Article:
Skræling (Old Norse and Icelandic: skrælingi, plural skrælingjar) is the name the Norse Greenlanders used for the indigenous peoples they encountered in North America and Greenland. In surviving sources, it is first applied to the Thule people, the proto-Inuit group with whom the Norse coexisted in Greenland after about the 13th century. In the sagas, it is also used for the peoples of the region known as Vinland whom the Norse encountered during their expeditions there in the early 11th century."war cry"?
The word skræling is the only word surviving from the Old Norse dialect spoken by the mediæval Norse Greenlanders. In modern Icelandic, skrælingi means a barbarian or foreigner. The origin of the word is not certain. William Thalbitzer (1932: 14) speculates that skræling might have been derived from the Norse verb skråla, meaning "bawl, shout, or yell".
An etymology by Michael Fortescue et al. (1994) proposes that the Icelandic word skrælingi (savage) may be related to the word "skrá", meaning "dried skin", in reference to the animal pelts worn by the Inuit.
Some scholars have speculated that skrælingi came from the Scandinavian word skral or the Icelandic word skrælna. The word skral connotes "thin" or "scrawny". In the Scandinavian languages, it is often used as a synonym for feeling sick or weak, but this speculation is probably a case of folk etymology or linguistic "false friend"; the word skral does not exist in medieval Norse texts (for example the Icelandic sagas) nor in modern Icelandic. It is a 17th-century loanword from Low German into the Scandinavian languages: Danish, Norwegian and Swedish. Skræling or skrælling means weakling in modern Norwegian and Danish. Skrælna refers to shrinking or drying (plants for example). The term is moderately pejorative in Erik the Red's Saga as it is first used after a negative description of Native Newfoundlanders encountered in Vinland. First Nations people in Canada consider it offensive.
One thing it would do is require adoption of Scandahoovian vowel "æ". Which doesn't help too much in terms of pronunciation:
In Danish and Norwegian, æ represents monophthongal vowel phonemes. In Norwegian, there are four ways of pronouncing the letter:But in Iceland, it's pronounced as a dipthong, with the closest English pronunciation the "ie" in pie.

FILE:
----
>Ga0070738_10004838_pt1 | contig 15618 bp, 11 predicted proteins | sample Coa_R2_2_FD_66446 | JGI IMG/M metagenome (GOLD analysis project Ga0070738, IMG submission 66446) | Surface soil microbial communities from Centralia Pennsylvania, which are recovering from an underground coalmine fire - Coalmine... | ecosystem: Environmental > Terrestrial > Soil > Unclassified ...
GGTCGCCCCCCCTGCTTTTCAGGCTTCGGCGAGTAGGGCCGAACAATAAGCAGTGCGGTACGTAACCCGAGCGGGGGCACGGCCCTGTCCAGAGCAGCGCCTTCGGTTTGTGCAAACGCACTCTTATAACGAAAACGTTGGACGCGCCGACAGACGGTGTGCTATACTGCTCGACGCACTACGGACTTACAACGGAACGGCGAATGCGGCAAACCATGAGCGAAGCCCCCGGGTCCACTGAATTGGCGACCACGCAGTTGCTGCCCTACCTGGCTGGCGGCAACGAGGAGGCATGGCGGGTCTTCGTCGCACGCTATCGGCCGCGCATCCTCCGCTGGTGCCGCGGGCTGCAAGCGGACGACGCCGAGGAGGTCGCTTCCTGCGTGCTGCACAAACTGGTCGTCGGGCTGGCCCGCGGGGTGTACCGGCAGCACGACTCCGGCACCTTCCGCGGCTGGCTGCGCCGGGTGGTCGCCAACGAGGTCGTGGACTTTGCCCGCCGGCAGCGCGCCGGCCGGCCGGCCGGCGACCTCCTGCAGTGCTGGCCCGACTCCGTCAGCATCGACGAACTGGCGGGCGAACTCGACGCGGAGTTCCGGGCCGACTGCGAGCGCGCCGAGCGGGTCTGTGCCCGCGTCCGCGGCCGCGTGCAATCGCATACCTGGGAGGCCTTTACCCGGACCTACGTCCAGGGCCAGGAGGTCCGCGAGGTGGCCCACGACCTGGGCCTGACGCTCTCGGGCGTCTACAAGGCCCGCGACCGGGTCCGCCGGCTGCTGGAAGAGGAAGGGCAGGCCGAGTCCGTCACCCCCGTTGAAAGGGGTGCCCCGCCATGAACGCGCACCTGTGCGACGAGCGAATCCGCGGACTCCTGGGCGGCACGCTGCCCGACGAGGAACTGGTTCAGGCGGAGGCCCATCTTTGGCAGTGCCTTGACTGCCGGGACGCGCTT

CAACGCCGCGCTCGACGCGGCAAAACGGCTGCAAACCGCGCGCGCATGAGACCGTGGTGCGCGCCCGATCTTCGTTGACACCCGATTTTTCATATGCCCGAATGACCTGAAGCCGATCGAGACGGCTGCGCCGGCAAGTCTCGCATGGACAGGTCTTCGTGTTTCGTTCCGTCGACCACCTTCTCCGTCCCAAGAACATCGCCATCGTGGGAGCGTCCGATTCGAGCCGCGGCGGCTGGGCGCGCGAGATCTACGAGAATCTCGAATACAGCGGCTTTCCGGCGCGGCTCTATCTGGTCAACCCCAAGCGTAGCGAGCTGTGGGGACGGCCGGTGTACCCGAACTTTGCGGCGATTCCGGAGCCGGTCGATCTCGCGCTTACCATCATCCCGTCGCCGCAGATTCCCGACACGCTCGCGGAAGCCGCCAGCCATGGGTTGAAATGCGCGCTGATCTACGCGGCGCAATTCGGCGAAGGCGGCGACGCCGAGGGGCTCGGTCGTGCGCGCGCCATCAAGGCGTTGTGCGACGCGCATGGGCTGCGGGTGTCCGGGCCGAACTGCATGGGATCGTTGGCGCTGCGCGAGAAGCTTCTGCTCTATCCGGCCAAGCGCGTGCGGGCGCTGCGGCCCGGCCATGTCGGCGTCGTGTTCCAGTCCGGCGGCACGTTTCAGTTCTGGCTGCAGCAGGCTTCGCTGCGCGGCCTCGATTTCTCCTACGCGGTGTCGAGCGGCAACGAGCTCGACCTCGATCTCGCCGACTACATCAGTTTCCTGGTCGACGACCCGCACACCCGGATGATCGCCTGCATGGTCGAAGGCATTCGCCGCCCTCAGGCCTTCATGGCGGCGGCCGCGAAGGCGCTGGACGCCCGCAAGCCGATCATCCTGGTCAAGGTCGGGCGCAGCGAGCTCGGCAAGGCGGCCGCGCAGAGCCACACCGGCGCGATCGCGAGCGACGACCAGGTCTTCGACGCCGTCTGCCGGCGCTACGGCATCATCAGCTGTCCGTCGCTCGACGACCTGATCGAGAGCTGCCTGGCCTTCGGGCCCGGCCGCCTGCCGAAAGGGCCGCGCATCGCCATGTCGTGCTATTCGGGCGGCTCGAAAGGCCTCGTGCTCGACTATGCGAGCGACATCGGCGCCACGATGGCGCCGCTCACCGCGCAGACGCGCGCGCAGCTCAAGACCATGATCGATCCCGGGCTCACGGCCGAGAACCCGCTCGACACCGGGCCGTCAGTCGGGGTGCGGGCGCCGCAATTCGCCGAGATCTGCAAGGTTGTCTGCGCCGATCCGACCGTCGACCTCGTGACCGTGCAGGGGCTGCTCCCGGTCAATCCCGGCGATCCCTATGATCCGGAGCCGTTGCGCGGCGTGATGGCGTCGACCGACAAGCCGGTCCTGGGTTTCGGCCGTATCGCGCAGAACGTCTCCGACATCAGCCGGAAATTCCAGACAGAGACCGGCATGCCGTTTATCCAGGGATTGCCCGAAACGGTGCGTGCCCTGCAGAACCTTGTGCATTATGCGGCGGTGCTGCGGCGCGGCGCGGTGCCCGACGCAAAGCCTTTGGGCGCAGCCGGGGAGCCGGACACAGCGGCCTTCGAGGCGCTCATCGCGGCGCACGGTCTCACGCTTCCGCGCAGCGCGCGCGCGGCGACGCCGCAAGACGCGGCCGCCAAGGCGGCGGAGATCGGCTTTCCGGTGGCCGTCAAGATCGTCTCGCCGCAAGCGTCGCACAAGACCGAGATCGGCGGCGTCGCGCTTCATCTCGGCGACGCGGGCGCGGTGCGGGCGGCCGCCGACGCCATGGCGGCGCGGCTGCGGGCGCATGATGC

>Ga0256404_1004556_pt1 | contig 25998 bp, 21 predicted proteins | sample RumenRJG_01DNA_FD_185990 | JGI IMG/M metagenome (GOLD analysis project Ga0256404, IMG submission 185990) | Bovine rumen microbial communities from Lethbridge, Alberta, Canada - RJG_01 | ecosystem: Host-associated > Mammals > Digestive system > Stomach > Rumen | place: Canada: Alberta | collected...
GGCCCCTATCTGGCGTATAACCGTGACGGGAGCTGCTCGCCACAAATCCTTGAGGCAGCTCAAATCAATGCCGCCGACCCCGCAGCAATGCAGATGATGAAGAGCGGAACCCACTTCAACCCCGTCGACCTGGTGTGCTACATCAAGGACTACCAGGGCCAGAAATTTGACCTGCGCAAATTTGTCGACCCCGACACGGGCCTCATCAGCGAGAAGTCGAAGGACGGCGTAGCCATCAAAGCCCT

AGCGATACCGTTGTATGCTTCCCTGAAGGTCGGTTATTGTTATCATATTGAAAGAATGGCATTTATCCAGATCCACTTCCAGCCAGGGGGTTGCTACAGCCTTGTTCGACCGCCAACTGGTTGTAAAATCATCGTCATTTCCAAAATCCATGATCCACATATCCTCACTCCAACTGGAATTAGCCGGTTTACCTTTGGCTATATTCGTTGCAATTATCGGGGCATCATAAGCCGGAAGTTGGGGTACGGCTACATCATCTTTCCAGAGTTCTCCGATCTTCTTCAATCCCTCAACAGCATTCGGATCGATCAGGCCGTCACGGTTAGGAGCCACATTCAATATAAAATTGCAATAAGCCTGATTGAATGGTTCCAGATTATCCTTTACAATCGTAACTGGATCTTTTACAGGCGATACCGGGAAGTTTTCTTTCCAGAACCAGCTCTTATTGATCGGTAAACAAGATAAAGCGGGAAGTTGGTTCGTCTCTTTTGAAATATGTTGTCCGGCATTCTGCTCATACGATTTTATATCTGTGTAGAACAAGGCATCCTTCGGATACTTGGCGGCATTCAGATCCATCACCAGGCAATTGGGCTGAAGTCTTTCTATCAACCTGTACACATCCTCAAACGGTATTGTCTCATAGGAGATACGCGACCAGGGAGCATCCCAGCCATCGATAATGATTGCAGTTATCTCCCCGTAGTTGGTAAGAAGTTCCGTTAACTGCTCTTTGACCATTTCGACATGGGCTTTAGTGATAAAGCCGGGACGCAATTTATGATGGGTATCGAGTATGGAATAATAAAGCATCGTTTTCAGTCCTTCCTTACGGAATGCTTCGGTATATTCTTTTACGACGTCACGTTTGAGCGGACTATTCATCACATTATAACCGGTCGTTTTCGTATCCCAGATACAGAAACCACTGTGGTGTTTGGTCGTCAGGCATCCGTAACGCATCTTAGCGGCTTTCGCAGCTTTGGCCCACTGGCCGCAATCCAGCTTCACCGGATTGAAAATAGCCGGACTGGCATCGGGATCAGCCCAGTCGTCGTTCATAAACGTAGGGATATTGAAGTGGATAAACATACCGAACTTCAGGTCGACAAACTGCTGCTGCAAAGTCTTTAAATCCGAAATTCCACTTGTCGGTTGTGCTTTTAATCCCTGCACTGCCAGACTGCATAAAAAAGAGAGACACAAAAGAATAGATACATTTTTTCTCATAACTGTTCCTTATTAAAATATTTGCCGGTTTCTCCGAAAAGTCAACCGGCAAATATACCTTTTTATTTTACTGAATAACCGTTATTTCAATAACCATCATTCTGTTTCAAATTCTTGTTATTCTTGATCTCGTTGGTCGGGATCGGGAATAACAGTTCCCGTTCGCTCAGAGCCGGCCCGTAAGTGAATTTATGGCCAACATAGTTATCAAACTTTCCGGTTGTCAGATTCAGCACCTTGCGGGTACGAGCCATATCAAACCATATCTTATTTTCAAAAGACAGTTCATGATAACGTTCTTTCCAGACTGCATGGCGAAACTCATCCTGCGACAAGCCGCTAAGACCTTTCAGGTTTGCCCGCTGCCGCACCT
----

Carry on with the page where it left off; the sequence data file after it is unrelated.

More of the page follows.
- /æː/ as in æ (the name of the letter), bær, læring, æra, Ænes, ærlig, tærne, Kværner, Dæhlie, særs, ærfugl, lært, trær ("trees")
- /æ/ as in færre, æsj, nærmere, Færder, Skjærvø, ærverdig, vært, lærd, Bræin (where æi is pronounced as a diphthong /æi/)
- /eː/ as in Sæther, Næser, Sæbø, gælisk, spælsau, bevæpne, sæd, æser, Cæsar, væte, trær ("thread(s)" (verb))
- /e/ as in Sæth, Næss, Brænne, Bækkelund, Vollebæk, væske, trædd
Speaking of the war on the Redskins name, it has become an issue in the midterm elections in Virginia, the northern part of which at least is in the Redskins sphere of influence as Virginia governor candidate Ed Gillespie (R) sides with the name Redskins, and accuses his democratic rival Mark Warner of not focusing on job creation while wasting time and effort on trivia:
The Gillespie spot refers to a bill that aims to “prohibit tax-exempt status to professional sports leagues that promote the use of the term redskins.” The Democratic bill comes after debate over whether the name should be considered a racial slur.
In the ad, Gillespie says, “I’ll answer the question. I’ll oppose the anti-Redskins bill. Let’s focus on creating jobs, raising take-home pay, and making our nation safer, and let the Redskins handle what to call their team.”
Oneida Indian Nation’s “Change the Mascot” campaign on Tuesday condemning the ad.I don't think it's going to work.
“The last time a Virginia Republican senate candidate actively promoted a racial slur, voters rightly rejected him,” Joel Barkin, the campaign’s spokesperson wrote in a statement. “As with former Senator George Allen, Ed Gillespie will likely lose the election promoting a dictionary-defined slur, but perhaps there will be a place for him on Dan Snyder’s payroll when it is all over.”
No Joke: The Redskins Are Suing Five Native Americans
Five Native Americans are asking a Virginia judge to dismiss a lawsuit the Washington Redskins filed after the group successfully challenged the team's name, arguing it is offensive.
Lawyers for both sides were expected in federal court in Alexandria on Friday, where a judge was scheduled to hear arguments on whether the lawsuit should be thrown out.
The five won a victory earlier this year when a U.S. Patent and Trademark Office board ruled that six trademark registrations on the team's name should be canceled because they were "disparaging to Native Americans" when registered. The board acted after the group of Native Americans petitioned it to cancel the trademark registrations.Enjoy the game. And for you half-time reading may I suggest the Behind the Scenes look at the Vikings Cheerleaders Swimsuit Photo Shoot?
After the board's action, the team in August sued the five Native Americans, asking a federal court to stop the cancellation from happening.
The team, which has used Redskins as part of its name since 1933, says in court papers that the patent office board was wrong and that its trademarks are proper because the term was not offensive when the trademarks were registered. The team says canceling the trademarks, which were registered between 1967 and 1990, would violate the Constitution.
Lawyers for the five Native Americans argue that the Redskins' lawsuit against them should be dismissed because the team's real dispute is with the patent office.
UPDATE: Well, the Redskins Scrælings lost 26 to 29 in a back of and forth game. RG III did OK, but they didn't really look like a playoff team. Next week is a bye week with the next game on Nov. 16th against the Tampa Bay Buccaneers.
Wombat-socho has the grand "Rule 5 Sunday: Flowtation" up at The Other McCain.